I will collaborate with state and ward youth leaders nationwide to create an effective safety net for party members wherever there is an APC office anywhere in the nation. We will escalate issues that affect them to the national leadership of the party and the government in a manner that takes governance to the grassroots and actualizes the people-centric model that the federal government desires but that has been hampered by weak sub-national governmental systems.
If we succeed at this task alone, the positive impact on the party will be immense.
What will be your priority areas if you get elected?
My priority areas would be education, empowerment, and entertainment.
First is to work with relevant groups and individuals to promote the education of our youths in relevant areas of commerce, enterprise and technology that will enable them to become personally self-reliant financially and socially. And that prepares them to participate in the actual, technical work of developing and implementing nation-building policies and projects.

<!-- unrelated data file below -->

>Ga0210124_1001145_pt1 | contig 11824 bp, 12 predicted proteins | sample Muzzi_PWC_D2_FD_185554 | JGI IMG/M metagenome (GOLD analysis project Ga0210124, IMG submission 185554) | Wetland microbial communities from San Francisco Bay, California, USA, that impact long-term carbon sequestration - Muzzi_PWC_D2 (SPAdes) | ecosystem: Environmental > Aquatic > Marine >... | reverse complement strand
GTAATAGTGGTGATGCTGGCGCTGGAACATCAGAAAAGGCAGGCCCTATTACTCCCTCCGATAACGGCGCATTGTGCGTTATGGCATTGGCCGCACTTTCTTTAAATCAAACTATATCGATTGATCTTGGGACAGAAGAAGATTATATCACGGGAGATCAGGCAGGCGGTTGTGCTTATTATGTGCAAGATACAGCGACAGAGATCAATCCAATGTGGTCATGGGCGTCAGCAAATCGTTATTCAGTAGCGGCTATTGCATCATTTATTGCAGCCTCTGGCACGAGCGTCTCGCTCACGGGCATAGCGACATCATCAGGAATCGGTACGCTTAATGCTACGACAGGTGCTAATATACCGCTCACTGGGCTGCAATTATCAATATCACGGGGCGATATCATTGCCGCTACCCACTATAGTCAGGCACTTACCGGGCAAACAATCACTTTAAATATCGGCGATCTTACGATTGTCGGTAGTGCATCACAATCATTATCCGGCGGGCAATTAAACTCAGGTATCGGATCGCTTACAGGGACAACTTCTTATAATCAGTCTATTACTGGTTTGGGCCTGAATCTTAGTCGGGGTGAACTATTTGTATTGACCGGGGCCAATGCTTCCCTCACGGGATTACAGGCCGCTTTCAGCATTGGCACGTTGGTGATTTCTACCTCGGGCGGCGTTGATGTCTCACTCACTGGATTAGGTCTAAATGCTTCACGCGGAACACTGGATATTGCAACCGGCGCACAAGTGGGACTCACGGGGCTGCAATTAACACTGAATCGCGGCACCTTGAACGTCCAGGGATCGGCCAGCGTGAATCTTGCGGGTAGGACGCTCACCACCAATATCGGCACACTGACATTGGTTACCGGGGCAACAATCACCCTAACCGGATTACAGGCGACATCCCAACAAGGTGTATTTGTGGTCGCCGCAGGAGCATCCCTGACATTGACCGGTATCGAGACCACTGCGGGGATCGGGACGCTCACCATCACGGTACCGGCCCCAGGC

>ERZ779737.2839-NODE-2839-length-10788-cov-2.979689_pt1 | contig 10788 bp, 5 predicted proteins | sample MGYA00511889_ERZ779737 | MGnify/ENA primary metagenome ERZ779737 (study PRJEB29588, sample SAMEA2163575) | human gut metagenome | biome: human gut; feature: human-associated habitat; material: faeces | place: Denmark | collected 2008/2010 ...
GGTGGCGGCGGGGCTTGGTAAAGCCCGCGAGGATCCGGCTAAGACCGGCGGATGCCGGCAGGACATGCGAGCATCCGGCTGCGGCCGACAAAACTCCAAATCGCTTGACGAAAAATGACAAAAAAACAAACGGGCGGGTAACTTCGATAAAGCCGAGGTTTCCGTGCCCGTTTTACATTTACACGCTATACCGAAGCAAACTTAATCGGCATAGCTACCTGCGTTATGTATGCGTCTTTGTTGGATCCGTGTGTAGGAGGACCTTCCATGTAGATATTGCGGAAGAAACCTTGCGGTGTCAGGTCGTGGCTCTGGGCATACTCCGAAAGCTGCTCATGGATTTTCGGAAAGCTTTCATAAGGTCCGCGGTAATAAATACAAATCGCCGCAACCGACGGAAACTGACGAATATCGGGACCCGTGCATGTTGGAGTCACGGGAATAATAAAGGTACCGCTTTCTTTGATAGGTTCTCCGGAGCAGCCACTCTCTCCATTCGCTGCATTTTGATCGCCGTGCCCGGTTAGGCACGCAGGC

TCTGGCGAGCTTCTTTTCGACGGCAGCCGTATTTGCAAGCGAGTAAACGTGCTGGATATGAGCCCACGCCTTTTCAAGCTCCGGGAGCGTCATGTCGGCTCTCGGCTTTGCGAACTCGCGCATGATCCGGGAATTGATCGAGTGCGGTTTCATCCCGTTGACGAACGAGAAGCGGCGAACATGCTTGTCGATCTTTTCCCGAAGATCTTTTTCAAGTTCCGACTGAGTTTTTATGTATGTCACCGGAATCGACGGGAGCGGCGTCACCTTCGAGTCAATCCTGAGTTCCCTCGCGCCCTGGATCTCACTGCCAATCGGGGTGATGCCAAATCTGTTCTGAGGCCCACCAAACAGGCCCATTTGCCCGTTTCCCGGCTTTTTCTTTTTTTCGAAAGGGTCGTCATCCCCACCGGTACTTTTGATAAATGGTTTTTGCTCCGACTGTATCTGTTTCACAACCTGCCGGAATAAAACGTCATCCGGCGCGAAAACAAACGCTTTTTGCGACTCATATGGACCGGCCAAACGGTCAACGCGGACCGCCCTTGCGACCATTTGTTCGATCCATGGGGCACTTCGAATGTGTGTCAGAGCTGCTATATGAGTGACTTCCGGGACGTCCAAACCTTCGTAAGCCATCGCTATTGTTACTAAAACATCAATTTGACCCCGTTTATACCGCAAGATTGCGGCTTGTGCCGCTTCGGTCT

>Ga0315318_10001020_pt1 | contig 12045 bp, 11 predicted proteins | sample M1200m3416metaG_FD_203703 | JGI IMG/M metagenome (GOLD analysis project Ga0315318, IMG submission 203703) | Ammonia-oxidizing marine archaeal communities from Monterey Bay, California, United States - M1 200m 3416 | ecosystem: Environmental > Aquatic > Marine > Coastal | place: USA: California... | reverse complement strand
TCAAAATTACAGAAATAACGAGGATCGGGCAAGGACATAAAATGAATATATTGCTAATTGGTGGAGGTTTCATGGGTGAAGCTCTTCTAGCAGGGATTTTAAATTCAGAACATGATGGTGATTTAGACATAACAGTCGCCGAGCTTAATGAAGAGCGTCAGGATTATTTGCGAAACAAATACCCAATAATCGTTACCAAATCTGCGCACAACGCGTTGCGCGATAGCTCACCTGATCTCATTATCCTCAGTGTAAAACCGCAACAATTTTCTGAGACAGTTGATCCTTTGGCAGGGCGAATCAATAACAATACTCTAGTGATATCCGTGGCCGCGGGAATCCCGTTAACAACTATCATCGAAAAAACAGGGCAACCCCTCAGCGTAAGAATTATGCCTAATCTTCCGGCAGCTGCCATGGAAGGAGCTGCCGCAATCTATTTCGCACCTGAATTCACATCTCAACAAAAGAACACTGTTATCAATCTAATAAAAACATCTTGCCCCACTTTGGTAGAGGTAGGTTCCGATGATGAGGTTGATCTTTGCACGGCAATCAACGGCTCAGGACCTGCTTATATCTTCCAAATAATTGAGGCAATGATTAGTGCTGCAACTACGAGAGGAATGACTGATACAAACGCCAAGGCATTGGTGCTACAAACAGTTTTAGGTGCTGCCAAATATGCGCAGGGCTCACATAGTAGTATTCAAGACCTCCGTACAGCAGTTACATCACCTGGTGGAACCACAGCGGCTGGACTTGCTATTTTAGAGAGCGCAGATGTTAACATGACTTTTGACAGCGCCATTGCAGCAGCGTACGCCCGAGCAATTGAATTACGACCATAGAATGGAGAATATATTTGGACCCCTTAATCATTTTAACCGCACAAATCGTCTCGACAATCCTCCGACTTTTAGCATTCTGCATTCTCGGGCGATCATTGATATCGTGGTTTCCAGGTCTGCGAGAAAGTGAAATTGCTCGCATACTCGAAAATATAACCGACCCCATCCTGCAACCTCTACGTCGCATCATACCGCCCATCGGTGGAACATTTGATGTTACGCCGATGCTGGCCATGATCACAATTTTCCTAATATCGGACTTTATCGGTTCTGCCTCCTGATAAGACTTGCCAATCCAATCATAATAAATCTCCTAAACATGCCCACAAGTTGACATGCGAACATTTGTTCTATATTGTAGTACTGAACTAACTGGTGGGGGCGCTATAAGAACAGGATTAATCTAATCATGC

Secondly, we would seek to empower the youth, because we have too many talented youths who are wasting away with their heads full of ideas that they don’t have the funding or other support needed to implement.
Three, we would promote entertainment, especially music, which is a field that we are excelling at almost by chance. Davido, Wizkid and co. are global icons and sources of inspiration to millions of our youths. We need systems that enable as many talented youths as possible fulfil their potential in a structured, merit-based way.
Entertainment in this sense also includes sports.
These are the areas I would focus on. I would do this by interfacing effectively with the relevant ministries and agencies that are statutorily empowered to engage with youths to attain the stated goals. I would also seek collaborations with private sector entities to sponsor or otherwise support promising talents in mutually beneficial business arrangements.
Given the precarious security situation in the country, do you really think Nigerians will still want the APC to retain power at the centre come 2023?